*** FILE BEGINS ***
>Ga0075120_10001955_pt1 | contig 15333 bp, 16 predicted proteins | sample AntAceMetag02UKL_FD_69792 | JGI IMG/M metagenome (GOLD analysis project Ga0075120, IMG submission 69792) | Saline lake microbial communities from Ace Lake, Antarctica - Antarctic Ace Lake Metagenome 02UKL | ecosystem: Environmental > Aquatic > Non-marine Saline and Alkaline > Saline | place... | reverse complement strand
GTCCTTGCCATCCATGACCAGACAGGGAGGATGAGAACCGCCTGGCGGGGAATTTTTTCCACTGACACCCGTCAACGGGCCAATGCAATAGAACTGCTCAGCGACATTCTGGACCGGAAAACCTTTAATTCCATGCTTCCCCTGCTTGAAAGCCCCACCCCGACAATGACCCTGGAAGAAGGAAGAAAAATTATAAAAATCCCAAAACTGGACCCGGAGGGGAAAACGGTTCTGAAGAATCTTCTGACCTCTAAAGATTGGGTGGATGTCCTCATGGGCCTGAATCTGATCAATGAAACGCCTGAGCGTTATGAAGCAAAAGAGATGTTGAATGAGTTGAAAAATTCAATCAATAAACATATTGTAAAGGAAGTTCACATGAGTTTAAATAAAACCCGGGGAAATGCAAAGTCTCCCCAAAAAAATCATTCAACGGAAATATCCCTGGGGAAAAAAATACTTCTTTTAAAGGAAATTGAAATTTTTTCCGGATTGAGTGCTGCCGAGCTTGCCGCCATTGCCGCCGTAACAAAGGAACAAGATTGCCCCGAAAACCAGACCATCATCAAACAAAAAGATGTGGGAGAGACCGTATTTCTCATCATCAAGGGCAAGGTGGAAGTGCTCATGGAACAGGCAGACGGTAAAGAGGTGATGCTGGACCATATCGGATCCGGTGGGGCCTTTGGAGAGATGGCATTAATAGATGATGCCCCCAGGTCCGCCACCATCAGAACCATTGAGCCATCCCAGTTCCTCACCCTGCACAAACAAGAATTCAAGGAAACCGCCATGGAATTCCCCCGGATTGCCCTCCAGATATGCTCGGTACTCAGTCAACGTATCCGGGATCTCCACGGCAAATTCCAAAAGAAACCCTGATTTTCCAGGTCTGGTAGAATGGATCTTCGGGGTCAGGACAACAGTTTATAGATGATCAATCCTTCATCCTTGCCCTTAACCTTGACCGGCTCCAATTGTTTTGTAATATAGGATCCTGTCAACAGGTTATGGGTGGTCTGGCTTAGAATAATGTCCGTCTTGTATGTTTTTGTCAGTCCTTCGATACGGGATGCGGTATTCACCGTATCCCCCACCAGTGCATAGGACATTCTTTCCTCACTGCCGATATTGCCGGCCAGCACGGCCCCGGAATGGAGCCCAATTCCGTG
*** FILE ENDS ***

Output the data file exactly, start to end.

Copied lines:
>Ga0075120_10001955_pt1 | contig 15333 bp, 16 predicted proteins | sample AntAceMetag02UKL_FD_69792 | JGI IMG/M metagenome (GOLD analysis project Ga0075120, IMG submission 69792) | Saline lake microbial communities from Ace Lake, Antarctica - Antarctic Ace Lake Metagenome 02UKL | ecosystem: Environmental > Aquatic > Non-marine Saline and Alkaline > Saline | place... | reverse complement strand
GTCCTTGCCATCCATGACCAGACAGGGAGGATGAGAACCGCCTGGCGGGGAATTTTTTCCACTGACACCCGTCAACGGGCCAATGCAATAGAACTGCTCAGCGACATTCTGGACCGGAAAACCTTTAATTCCATGCTTCCCCTGCTTGAAAGCCCCACCCCGACAATGACCCTGGAAGAAGGAAGAAAAATTATAAAAATCCCAAAACTGGACCCGGAGGGGAAAACGGTTCTGAAGAATCTTCTGACCTCTAAAGATTGGGTGGATGTCCTCATGGGCCTGAATCTGATCAATGAAACGCCTGAGCGTTATGAAGCAAAAGAGATGTTGAATGAGTTGAAAAATTCAATCAATAAACATATTGTAAAGGAAGTTCACATGAGTTTAAATAAAACCCGGGGAAATGCAAAGTCTCCCCAAAAAAATCATTCAACGGAAATATCCCTGGGGAAAAAAATACTTCTTTTAAAGGAAATTGAAATTTTTTCCGGATTGAGTGCTGCCGAGCTTGCCGCCATTGCCGCCGTAACAAAGGAACAAGATTGCCCCGAAAACCAGACCATCATCAAACAAAAAGATGTGGGAGAGACCGTATTTCTCATCATCAAGGGCAAGGTGGAAGTGCTCATGGAACAGGCAGACGGTAAAGAGGTGATGCTGGACCATATCGGATCCGGTGGGGCCTTTGGAGAGATGGCATTAATAGATGATGCCCCCAGGTCCGCCACCATCAGAACCATTGAGCCATCCCAGTTCCTCACCCTGCACAAACAAGAATTCAAGGAAACCGCCATGGAATTCCCCCGGATTGCCCTCCAGATATGCTCGGTACTCAGTCAACGTATCCGGGATCTCCACGGCAAATTCCAAAAGAAACCCTGATTTTCCAGGTCTGGTAGAATGGATCTTCGGGGTCAGGACAACAGTTTATAGATGATCAATCCTTCATCCTTGCCCTTAACCTTGACCGGCTCCAATTGTTTTGTAATATAGGATCCTGTCAACAGGTTATGGGTGGTCTGGCTTAGAATAATGTCCGTCTTGTATGTTTTTGTCAGTCCTTCGATACGGGATGCGGTATTCACCGTATCCCCCACCAGTGCATAGGACATTCTTTCCTCACTGCCGATATTGCCGGCCAGCACGGCCCCGGAATGGAGCCCAATTCCGTG